More to PTSD than a mental condition
Beep! Beep! Beep! BEEP! The nurses were quite used to the incessant beeping. But we weren’t used to it.
With my heart racing, I jetted over to the IV machine to silence it. I knew sudden sounds would, at the least, startle my dad, if not leave his nervous system rattled and scared, wondering what may be coming next.
Worried about the next time the alarm may sound, I decided to sit next to the machine with my hand on the silence button as Dad lay there fighting the biggest fight he had ever fought since Vietnam. Feeling terribly sick from the chemo and other drugs the IV machine systematically fed him, the last thing he needed was for his nervous system to be shocked by loud beeping from a machine.
One of my first signs that Dad was slipping away was when he stopped jolting from the sound of the machine in ICU. Dad had post-traumatic stress disorder.
He had PTSD for his whole adult life before finally understanding why he had unpredictable fits of rage, would cower to the ground with a balloon popping and refused to sit facing a wall at a restaurant.
Nearly one-third of Vietnam veterans suffer from PTSD, and soldiers from more recent wars suffer as well, according to the U.S. Department of Veterans Affairs.
The standard definition of PTSD is that it is a mental condition that occurs after a person has suffered significant trauma.
My argument is that it is much more than a mental condition. PTSD is a whole systems disorder that affects primarily the nervous system.
It can create further problems such as depression, anxiety, difficulty in relationships, digestive problems, physical pain and more.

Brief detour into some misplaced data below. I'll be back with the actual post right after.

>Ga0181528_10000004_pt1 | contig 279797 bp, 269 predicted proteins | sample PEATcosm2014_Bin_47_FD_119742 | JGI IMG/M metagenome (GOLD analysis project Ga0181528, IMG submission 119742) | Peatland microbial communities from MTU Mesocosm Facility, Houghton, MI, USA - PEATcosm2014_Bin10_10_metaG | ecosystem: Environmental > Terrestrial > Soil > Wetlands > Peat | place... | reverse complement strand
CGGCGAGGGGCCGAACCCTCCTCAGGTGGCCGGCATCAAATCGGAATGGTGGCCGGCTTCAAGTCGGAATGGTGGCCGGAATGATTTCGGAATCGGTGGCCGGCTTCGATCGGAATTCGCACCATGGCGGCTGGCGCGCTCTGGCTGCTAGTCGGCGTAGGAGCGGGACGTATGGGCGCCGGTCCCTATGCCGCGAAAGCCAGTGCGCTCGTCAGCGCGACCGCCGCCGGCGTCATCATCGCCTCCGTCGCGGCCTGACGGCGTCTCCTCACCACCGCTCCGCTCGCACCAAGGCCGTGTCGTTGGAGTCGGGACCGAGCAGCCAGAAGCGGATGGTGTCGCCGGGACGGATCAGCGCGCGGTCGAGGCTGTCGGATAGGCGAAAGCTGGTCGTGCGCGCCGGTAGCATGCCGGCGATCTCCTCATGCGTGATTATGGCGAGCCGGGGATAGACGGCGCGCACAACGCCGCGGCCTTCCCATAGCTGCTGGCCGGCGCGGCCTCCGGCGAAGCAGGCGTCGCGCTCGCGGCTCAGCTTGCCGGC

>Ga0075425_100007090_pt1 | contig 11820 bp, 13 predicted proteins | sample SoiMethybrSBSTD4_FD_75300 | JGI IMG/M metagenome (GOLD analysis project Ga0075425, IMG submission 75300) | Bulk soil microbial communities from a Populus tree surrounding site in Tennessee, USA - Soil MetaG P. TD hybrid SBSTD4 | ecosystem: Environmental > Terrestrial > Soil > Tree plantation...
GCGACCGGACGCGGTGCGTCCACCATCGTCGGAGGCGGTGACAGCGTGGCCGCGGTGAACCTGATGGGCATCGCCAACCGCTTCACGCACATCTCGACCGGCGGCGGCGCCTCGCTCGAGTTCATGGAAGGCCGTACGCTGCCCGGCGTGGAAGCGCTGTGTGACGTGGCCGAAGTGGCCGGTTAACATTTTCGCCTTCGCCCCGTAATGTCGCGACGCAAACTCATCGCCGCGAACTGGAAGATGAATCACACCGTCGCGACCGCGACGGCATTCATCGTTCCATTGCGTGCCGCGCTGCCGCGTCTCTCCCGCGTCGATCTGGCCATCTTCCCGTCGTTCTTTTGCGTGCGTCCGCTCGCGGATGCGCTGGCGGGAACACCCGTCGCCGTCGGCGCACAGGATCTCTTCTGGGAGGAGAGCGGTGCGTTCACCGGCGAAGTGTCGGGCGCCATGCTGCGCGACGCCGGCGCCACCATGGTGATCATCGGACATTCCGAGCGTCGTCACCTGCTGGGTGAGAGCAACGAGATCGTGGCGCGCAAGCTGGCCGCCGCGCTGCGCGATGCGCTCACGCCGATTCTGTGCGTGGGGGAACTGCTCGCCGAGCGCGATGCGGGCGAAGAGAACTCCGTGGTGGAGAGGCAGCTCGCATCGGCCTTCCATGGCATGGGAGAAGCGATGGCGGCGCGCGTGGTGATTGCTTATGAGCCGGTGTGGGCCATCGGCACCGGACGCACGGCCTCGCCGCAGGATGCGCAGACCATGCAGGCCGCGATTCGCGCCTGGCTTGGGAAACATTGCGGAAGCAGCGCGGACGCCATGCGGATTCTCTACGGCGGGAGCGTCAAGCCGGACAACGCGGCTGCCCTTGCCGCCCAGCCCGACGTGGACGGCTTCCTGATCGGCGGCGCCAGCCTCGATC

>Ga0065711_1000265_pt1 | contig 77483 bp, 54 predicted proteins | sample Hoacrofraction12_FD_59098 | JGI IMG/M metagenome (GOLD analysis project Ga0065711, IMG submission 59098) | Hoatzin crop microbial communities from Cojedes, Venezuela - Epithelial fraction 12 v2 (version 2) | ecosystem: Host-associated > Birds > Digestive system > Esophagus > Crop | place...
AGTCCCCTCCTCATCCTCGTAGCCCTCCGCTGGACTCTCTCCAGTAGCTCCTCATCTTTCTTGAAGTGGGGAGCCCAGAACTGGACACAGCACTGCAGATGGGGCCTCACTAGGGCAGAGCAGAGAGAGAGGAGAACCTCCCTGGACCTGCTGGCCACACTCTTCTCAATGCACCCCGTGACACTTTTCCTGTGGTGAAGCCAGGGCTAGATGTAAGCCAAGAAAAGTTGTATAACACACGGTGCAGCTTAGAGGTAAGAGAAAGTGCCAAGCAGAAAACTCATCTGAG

While this troubling disorder can wreak havoc in several aspects of health, there is a ray of hope for effective treatment.
Because our emotional, mental, physical and spiritual health is intertwined, there are various avenues to pursue to break the traumatic cascade of events that happens with PTSD. The key is to understand that the body remembers trauma at various levels, even at the cellular level, and that there is the possibility of changing the way the body remembers the trauma.
Once we change how the body physiologically remembers trauma, we can reduce symptoms associated with PTSD.
One intervention that can help facilitate healing of PTSD is acupuncture.
Some studies show that acupuncture, particularly auricular (ear) acupuncture, is one of the most effective modalities used to treat PTSD as it reduces anxiety and other signs of stress.
Acupuncture seems to relax the nervous system nearly completely, which provides a break from nervous energy and allows space for healing to occur.
The mechanism of action as to why it helps remains unknown, but veterans across the country are experiencing the benefits of integrating acupuncture into their care routines.
Other therapies such as homeopathy and counseling can also help.
“Homeopathy can help PTSD by finding a homeopathic remedy that matches the experience of the patient’s suffering,” according to homeopath Joseph Ellerin.
By matching a remedy to symptoms, homeopathy can break the energetic bond the trauma has left in the system. Because each person with PTSD has a unique health picture, the exact protocol of treatment shifts from patient to patient.
Clinical mental health counselor Leslie Kittel emphasizes that PTSD can affect people of all ages and walks of life.
“Psychotherapy and the integration of creative arts within counseling can be greatly beneficial to a person suffering from PTSD,” she says. “By expressing emotions non-verbally, a person is able to process and deal with trauma in a safe and creative environment, bringing healing to the mind, body and soul.”
Dr. April L. Schulte-Barclay is a doctor of acupuncture and oriental medicine and licensed acupuncturist. She has been practicing in Grand Junction since 2004 and is an expert and leader in integrative and collaborative medicine.
Learn more at http://www.hhacumed.com, or call Healing Horizons Integrated Health Solutions at 256-8449.